You can measure the size of a company in several ways. Two important measures are market capitalization and total asset. “Market cap,” as it’s called, tells you something about the relative size of the company compared to that of other companies. Total assets indicate how much money the company has and how much money it has invested in the things that make more money. Taken together, these two measures help an investor judge whether the company’s common stock represents a good value.
The Types of Assets
Assets are things of value that help a company earn money. Tangible assets are ones you can see and touch, such as buildings, inventory and equipment. Intangible assets are ideas, such as patents and goodwill. Financial assets are a special form of intangible assets. These include accounts receivable and bond investments. Current assets are cash and items a company can turn into cash or expenses within one year, such as inventory, accounts receivable, supplies, prepaid rent and investments in Treasury bills. Long-term assets, also called fixed assets, include buildings, manufacturing facilities, land, equipment and most intangible assets.
Book Value vs. Market Value
Accounting rules don’t allow companies to increase the value of long-term assets beyond the price paid for them. For example, if a company bought a building 20 years ago for $10 million, its gross book value is still $10 million today, even if the company could sell the building for much more. Its net book value is substantially less than $10 million, because of the depreciation it has recorded over the 20-year period. Depreciation is the way a company expenses part of the purchase price each year for a set number of years. When depreciation is complete, the asset’s net book value equals its salvage value, which might bear little relationship to the asset’s current market value.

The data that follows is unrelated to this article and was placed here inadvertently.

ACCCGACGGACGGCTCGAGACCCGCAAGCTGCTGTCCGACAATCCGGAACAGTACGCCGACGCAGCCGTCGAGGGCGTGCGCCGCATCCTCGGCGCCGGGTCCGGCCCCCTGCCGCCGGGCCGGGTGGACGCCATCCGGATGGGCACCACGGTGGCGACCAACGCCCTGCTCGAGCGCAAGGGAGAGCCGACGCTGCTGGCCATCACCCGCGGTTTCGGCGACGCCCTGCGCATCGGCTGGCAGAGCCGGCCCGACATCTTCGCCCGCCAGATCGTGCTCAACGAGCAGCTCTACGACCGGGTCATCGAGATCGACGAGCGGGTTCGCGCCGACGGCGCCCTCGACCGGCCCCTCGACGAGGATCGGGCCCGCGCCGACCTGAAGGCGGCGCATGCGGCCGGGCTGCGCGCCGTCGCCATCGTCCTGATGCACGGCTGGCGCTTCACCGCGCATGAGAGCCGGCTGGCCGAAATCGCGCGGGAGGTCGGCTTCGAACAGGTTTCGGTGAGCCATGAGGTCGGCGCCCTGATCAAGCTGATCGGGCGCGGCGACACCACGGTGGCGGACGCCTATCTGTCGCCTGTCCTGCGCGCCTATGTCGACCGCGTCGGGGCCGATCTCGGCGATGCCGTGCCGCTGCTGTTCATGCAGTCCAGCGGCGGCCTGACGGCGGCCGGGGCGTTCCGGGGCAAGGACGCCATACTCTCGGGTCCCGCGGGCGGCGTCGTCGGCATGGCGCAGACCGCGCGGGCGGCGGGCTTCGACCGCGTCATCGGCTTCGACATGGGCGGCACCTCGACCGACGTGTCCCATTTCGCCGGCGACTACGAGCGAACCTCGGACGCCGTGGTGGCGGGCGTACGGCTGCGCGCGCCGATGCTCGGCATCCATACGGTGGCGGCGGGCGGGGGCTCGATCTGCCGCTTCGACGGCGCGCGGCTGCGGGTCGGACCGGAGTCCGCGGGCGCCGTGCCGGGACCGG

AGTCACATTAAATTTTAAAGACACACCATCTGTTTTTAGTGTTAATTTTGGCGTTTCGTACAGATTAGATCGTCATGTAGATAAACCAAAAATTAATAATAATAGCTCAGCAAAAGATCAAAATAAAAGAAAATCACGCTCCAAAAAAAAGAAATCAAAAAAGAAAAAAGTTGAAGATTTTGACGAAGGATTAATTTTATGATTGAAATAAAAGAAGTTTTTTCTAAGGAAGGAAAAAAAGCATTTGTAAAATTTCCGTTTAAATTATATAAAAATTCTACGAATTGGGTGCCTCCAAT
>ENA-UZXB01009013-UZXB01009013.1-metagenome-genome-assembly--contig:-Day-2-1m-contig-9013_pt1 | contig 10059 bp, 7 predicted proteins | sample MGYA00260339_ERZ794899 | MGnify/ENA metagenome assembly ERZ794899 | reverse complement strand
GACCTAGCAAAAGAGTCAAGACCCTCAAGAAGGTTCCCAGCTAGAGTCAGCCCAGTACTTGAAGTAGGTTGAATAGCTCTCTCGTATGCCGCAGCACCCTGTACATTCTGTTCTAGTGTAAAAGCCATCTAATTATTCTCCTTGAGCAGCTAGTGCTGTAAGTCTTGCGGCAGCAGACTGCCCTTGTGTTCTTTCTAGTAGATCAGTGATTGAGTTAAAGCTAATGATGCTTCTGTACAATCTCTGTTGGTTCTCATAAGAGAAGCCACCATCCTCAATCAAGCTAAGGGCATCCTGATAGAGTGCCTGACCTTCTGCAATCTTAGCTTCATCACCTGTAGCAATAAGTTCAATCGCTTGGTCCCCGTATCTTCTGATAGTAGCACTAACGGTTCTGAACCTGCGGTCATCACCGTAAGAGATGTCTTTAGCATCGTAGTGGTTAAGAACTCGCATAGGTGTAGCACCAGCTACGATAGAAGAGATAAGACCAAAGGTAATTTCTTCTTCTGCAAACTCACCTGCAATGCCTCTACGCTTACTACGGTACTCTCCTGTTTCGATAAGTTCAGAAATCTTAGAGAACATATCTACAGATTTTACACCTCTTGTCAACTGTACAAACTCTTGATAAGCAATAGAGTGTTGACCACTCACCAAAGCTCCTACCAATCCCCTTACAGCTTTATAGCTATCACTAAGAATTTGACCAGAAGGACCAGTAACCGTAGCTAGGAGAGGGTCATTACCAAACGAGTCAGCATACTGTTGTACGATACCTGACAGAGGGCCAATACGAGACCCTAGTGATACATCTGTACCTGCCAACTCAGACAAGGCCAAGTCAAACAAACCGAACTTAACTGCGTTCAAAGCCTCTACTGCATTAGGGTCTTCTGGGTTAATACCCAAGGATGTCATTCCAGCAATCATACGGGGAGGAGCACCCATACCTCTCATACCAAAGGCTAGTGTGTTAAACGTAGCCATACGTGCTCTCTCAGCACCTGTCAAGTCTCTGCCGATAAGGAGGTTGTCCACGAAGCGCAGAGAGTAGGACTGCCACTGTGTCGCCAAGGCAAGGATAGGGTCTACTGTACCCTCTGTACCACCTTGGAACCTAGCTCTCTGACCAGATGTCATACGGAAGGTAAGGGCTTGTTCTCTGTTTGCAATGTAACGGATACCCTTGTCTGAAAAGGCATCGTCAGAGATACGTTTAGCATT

You calculate market cap by multiplying the current share price of common stock by the number of shares outstanding. The result is the current price investors assign to the company. Investors look beyond the book values of assets to decide how much to pay for stock shares. This calculation requires investors to value assets at their current values and to subtract the company’s liabilities -- the money it owes to others. Other factors affecting market cap include the company’s earnings, growth rate and common stock dividends. A company’s market cap isn't the same as its market value, which is the price someone would pay to buy the entire company.
Value Investing vs. Growth Investing
“Value investing” is the practice of buying stock in companies that have a market cap lower than the market value or book value of “net assets” -- that is, total assets minus total liabilities. The thinking is that value investments are bargains, because the stock price understates the value of the company. Therefore, even if the company fails, the parts can be sold off for more than the market cap. “Growth investing” looks at the earnings growth of the company to price the common stock shares. Growth investors aren't as concerned with asset values -- book or market -- as much as they are with the amount of income the assets can produce. Demand for the company’s stock by growth investors can cause the market cap to exceed the market value of the company’s net assets.
- Inside Business 360: Accounting Terms Understanding the Different Kinds of Assets
- Boundless: Market vs. Book Value
- InvestingAnswers: Market Capitalization
- Columbia University: Value Versus Growth Investing
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Eric Bank is a senior business, finance and real estate writer, freelancing since 2002. He has written thousands of articles about business, finance, insurance, real estate, investing, annuities, taxes, credit repair, accounting and student loans. Eric writes articles, blogs and SEO-friendly website content for dozens of clients worldwide, including get.com, badcredit.org and valuepenguin.com. Eric holds two Master's Degrees -- in Business Administration and in Finance. His website is ericbank.com.